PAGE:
But to understand ourselves, and to conceive what we are and what we do in this world, we require second-order cybernetics strategies, acting as external observers of our world, or at least trying to. We can perhaps understand big data when we are able to see ourselves from another level, let’s say from the sky. Or on a physical level, we may understand the movements we make or think as a collective.

Perhaps this will help us understand what our collective drift is, like a school of fish or a group of birds being observed by humans. As you mentioned, even the use of machine learning from corporate data can help us make decisions in our collective drift. 

However, rather than understanding ourselves, we can understand this system as the new great global slavery that is controlled by large corporations. Since this information is in the possession of large corporations, it is never the individual who decides, but these big actors themselves who can also exercise systemic mutilation, introduce falsehoods to condition our way of thinking and behaving, and thereby divert our paths. 

Tay: Separately, neural networks, machine learning and AI, in general, utilise large, anonymised databases of unpaid raw data in the delineating agency. Besides fair remuneration to those contributors [3], if we’re serious about assigning agency to the AI itself, where do you think that point lies where the AI becomes its own actor?

de los Ríos: I hope people will be able to mislead this great eye and not get carried away by the comforts of large technology platforms. Again, I consider that artificial intelligence will begin to be important when it acquires independence from the human being and artificial lives are generated. We may even start questioning our life model and be able to generate dialogues with these third-person observers.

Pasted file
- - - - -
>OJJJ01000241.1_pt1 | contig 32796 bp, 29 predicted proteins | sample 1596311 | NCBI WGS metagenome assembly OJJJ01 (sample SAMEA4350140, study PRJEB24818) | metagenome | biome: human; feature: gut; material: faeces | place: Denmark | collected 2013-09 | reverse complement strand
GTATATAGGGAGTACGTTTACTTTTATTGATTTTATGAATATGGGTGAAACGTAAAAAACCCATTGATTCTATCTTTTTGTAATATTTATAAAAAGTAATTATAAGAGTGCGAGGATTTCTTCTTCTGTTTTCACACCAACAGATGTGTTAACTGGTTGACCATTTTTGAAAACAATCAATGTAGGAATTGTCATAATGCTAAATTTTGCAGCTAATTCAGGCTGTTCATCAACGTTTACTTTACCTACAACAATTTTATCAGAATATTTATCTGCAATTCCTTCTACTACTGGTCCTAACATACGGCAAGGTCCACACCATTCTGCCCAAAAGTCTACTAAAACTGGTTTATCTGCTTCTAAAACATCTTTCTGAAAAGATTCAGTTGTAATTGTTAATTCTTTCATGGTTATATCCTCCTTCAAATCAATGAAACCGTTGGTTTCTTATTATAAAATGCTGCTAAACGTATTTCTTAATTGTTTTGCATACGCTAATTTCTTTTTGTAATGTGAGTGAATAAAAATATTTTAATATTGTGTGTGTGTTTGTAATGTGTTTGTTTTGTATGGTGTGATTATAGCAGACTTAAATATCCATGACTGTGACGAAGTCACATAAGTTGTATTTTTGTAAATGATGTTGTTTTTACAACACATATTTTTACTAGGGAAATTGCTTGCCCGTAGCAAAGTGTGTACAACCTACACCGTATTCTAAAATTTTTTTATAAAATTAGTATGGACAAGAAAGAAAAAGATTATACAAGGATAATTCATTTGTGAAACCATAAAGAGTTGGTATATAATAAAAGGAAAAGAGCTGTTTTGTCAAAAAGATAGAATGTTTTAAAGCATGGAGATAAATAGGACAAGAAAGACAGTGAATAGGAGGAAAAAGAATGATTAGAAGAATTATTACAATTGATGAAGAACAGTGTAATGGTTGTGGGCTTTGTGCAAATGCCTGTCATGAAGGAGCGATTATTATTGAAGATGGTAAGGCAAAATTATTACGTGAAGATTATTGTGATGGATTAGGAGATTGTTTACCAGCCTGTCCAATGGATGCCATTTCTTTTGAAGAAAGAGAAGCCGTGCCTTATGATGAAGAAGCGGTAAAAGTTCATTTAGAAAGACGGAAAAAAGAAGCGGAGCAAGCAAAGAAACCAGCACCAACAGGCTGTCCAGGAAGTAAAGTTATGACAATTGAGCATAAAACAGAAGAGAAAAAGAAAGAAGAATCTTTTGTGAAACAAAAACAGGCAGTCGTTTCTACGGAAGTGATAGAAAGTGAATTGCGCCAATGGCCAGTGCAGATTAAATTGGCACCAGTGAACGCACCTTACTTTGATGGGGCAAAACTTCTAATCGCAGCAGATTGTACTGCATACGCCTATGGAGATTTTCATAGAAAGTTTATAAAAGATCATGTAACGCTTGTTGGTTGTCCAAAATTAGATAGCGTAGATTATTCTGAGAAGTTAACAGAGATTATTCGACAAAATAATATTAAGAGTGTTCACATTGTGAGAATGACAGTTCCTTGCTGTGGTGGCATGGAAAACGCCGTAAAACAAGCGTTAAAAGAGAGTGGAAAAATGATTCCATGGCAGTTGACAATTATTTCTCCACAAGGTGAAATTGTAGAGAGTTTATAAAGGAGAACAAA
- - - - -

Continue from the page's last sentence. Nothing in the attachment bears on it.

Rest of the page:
One of the texts that has most inspired me, connecting me with digital tools, is Roy Ascott’s essay “When the Jaguar lies down with the Lamb”4. He shares a scheme using plant technologies like ayahuasca or DMT, which compares them to hardware and software technologies. Do you think this makes sense?

Tay: Ok, let’s poke some holes within the ideas of hardware and software. If we follow this line backwards, where we will probably end up is a Cartesian understanding of the separation between mind and body. With the currently available research, this strict division between mental and physical is not necessarily true. For example, in the 20th Century, we understood that anxiety and hysteria were purely mental or psychological issues. But today, we have a more complex understanding of what causes anxiety within the body, such as gastrointestinal issues or tiredness.

We now know that these things are both physical and mental at the same time. So when we speak of metaphors of hardware and software, the useful paradigm wouldn’t be one in which the reality of the plant medicines (like ayahuasca or psilocybin) is the software aspect to a hardware delivery system. But rather, that pre-existing, complex, enmeshed reality of the plant presents a deeper level of truth than what is currently presented as what Ascott calls “Validated Reality”.

One commonality between the work that you and I do is that we are both used to working at scale with public art commissions that are collectively experienced with a shared time experience. One of my fears is that the world in which we can sense and share these moments is now forever dimmed.

With this in mind, how do you think time figures into the creation of media art at scales that we might not have had access to in the past?

de los Ríos: That is absolutely true, Brandon. It is a complicated question requiring some meditation, but placing time at the centre seems very smart. As you’ve indicated, the “like economy” and endless scrolls will dominate us. Thank you, neoliberal technologies! It’s funny how interfaces which are the door to interaction, are designed to infinitely drain our time. My work is placed in the broadest state of the temporal layer, that layer that allows a person to displace the dimensions and build spaces that are also temporary, constructivist. We coincide there.